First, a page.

Dolores Farr

Petra Foundation Fellow

Every day Dolores Farr helps bring healthy babies into the world. Her work with a program based in Northeast Washington has saved the lives of numerous high-risk parents as well as ensured that the babies they deliver have a chance in life.

Farr, of Kensington, has worked with the Healthy Babies Project since she founded it in 1991. The neighborhood resource center helps mothers- and fathers-to-be who live in areas of Northeast and Southeast Washington, as well as homeless parents from all over the District. Healthy Babies offers family services including nutrition planning, parenting workshops for mothers and fathers, substance abuse treatment referrals, employment skills development and a teenager pregnancy prevention program.

Often, individuals come through the doors of the clinic and have nowhere else to turn. And service coordinators go out into the community to find women who would benefit from the program.

"Many of our patients have suffered from domestic violence, very poor relationships or have been sexually assaulted by family members," Farr said.

Because of her commitment to improving the quality of life in the District, Farr has been selected as a Petra Foundation Fellow. The foundation is a nonprofit organization that recognizes and encourages individuals who advance the cause of freedom and justice in their communities. Farr was selected along with three other individuals from around the country to receive a $7,500 award, part of which she has chosen to invest in the D.C. Development Family Center, which includes the National Child Daycare, Better Babies Project and the Healthy Babies Project.

"Our nation's infant mortality rate is cause for outrage and shame," said Muriel Morisey, chairman of the Petra Foundation Awards Committee. "Dolores Farr's program demonstrates how dedicated efforts can result in far more healthy babies, even for mothers who face financial, educational and family problems."

Farr, who has been a nurse since 1954, has seen countless incidents of infant neglect and said she has compassion for those who have suffered pain. "Whatever it takes we try to do," she said.

More than 80 percent of the babies delivered through her project have been normal weight and in good health, Farr said. "Many women say the information we've given them has helped them with their second pregnancies to start from the beginning right."

Lauren Manning and Michael Linderman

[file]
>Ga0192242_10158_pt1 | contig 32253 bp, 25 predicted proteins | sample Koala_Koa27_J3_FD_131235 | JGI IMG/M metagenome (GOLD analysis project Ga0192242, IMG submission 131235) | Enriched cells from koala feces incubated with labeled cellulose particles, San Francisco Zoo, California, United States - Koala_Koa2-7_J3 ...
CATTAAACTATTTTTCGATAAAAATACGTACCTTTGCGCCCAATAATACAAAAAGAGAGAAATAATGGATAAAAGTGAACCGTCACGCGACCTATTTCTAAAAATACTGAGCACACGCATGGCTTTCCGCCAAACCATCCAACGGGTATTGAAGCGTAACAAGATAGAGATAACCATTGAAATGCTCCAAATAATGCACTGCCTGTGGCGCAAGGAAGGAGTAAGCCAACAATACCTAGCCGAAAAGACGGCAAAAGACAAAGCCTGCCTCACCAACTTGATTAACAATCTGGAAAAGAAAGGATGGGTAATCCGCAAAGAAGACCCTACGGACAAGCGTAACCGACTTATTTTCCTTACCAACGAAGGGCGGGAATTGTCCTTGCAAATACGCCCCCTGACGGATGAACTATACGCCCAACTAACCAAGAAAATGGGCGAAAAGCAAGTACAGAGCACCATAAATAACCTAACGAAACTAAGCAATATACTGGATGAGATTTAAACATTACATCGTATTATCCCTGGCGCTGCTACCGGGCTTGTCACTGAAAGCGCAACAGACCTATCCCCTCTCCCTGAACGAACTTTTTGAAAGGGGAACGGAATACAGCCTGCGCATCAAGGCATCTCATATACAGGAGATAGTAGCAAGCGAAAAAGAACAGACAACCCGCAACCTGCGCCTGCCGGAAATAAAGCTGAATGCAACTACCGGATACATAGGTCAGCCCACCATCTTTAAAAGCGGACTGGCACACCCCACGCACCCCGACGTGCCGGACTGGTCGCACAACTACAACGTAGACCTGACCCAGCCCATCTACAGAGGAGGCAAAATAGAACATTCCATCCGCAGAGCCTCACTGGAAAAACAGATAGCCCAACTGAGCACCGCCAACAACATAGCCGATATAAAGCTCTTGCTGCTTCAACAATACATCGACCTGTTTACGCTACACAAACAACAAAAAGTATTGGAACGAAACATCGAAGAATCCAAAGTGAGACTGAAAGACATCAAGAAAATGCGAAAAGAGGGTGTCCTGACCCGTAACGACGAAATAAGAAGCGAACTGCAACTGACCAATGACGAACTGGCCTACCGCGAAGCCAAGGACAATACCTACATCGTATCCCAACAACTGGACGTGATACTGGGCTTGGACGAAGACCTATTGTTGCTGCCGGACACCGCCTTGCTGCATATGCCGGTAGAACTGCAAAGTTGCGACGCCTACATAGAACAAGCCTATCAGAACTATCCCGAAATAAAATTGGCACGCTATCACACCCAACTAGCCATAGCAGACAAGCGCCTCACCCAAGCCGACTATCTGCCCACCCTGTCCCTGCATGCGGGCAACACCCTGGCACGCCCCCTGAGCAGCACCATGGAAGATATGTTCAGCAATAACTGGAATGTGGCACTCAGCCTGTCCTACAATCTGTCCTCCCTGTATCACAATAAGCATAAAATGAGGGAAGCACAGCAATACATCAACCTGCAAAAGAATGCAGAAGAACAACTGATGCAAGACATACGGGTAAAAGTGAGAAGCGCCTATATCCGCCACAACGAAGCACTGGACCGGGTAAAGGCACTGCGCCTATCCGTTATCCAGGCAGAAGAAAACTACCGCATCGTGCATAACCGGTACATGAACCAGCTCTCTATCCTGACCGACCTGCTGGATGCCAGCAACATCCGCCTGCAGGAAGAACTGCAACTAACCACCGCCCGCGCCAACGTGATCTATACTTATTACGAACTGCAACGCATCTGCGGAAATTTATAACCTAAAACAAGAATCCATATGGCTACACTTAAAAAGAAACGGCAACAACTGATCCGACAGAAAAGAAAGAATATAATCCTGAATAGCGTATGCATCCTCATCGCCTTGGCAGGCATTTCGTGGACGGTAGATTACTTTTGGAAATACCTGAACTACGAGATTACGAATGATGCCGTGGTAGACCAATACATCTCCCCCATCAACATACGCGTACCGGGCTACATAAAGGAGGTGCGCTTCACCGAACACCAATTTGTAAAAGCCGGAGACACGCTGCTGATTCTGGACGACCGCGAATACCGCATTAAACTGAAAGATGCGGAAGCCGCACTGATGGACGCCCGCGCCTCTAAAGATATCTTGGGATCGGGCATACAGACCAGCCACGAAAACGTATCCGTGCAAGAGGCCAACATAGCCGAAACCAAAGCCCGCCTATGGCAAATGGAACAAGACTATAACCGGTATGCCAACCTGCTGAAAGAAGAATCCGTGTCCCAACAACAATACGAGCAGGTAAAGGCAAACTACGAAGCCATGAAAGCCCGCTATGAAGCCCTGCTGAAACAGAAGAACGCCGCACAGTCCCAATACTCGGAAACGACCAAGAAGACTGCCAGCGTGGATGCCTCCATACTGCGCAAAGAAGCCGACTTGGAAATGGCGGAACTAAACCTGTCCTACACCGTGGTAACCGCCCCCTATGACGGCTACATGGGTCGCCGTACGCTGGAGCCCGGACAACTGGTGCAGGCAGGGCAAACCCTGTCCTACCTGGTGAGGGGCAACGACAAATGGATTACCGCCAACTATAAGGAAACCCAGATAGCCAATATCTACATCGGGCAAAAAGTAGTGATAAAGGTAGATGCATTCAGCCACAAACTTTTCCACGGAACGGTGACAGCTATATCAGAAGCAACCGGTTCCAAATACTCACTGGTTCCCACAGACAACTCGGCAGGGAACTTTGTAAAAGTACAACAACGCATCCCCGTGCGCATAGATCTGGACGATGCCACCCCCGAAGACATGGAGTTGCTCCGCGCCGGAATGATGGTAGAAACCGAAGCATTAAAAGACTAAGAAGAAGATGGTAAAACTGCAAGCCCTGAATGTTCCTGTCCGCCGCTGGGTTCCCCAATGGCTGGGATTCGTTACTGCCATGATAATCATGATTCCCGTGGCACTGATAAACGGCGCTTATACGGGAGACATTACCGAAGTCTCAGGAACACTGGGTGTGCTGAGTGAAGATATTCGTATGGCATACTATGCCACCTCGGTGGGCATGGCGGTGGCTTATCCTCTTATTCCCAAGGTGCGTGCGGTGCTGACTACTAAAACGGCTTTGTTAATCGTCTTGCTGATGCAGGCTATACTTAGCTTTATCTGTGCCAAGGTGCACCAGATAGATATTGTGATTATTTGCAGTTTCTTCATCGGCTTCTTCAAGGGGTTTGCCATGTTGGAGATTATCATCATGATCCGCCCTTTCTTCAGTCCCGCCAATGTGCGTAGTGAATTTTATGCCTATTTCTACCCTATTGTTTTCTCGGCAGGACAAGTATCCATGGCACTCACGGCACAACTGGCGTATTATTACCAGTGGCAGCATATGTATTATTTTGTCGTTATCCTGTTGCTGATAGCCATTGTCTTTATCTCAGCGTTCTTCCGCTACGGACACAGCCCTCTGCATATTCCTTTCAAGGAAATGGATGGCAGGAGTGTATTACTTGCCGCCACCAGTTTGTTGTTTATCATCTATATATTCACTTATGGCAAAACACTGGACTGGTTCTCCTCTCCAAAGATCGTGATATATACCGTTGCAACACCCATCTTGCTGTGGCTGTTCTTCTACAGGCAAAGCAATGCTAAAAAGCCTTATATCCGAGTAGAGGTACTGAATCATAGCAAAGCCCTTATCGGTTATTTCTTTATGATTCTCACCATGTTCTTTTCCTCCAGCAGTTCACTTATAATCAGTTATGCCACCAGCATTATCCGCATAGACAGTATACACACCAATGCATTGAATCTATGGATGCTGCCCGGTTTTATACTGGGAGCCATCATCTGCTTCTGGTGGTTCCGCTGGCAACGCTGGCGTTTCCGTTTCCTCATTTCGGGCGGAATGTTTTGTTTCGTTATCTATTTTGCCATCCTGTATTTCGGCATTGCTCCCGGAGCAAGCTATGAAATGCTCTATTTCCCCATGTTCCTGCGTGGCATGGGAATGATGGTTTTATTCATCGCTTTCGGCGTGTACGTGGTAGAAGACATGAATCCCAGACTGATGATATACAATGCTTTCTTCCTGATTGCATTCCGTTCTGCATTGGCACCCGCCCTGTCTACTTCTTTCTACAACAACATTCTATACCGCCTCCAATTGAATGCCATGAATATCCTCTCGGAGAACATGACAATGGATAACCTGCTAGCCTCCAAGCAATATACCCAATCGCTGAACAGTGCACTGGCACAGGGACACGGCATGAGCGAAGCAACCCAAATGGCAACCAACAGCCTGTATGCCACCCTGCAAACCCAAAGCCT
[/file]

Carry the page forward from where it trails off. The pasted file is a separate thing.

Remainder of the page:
Presidential Scholars

Lauren Manning and Michael Linderman, both of Northwest Washington, were named the Presidential Scholars for the District. Each year, the president honors one young woman and man from each state, the District of Columbia and Puerto Rico based on academic achievement, character and commitment to high ideals.

Linderman, a recent graduate of Sidwell Friends School, and Manning, a recent graduate of Stone Ridge Country Day School of the Sacred Heart, each were presented a medallion by President Clinton at an awards ceremony.

They were selected from 500 finalists.

Reina Samuels and Christopher Williams

Recognized for essays on violence

Two students from Washington were selected as national finalists in the 1999 Do the Write Thing Challenge.

Reina Samuels, an eighth-grader at Garnet-Patterson Middle School, and Christopher Williams, an eighth-grader at Terrell Junior High, were among 78 students from around the country honored for their essays on stopping violence and drug abuse in their neighborhoods.

The initiative is sponsored by the nonprofit National Campaign to Stop Violence, a coalition of organizations working to reduce youth violence. All the young writers got a chance to visit with their elected representatives on Capitol Hill.

They also were honored at a dinner in the Kuwaiti Cultural Center, where they were presented with plaques.

Anthony Chanaka

Honored for 50 Years of Service

Anthony Chanaka, of Northwest Washington, was honored recently for more than 50 years of service to the Music Teachers National Association. Chanaka has taught piano, voice and theory for 62 years. He joined the association in 1943 after graduating from the Washington College of Music.

"Because of dedicated teachers like Anthony, countless individuals have been introduced to the joys of music making, and future generations will continue to be touched by the numerous benefits of music study," association President Joan Reist said.


The Washington Nursing Facility (WNF) was honored recently by the District of Columbia Health Care Association with four Nursing Home Awards for its outstanding employees and volunteers. The 340-bed skilled nursing facility specializes in physical therapy, AIDS and hospice care and wound management.

Joanne Brown was awarded Certified Nursing Assistant of the Year. Jackie Colbert was named Ancillary Staff Member of the Year. Althea Washington was named Volunteer of the Year. Kendall Baptist Church, which provides WNF residents with weekly spiritual services, was named Volunteer Group of the Year.

If you know someone who has received an honor or award for community service, academic achievement, a heroic act or other activities, send us the news to:


The District Weekly

The Washington Post

1150 15th Street

Washington, DC 20071

Include the full name and address of the recipient, the type of honor or award, who presented it and day and evening telephone numbers of the recipient. The column will run the fourth Thursday of each month.

CAPTION: Dolores Farr holds James McGee, the 1-month-old son of Yolanda McGee, 26, at the Healthy Babies Project. The neighborhood resource center in Northeast Washington helps mothers- and fathers-to-be.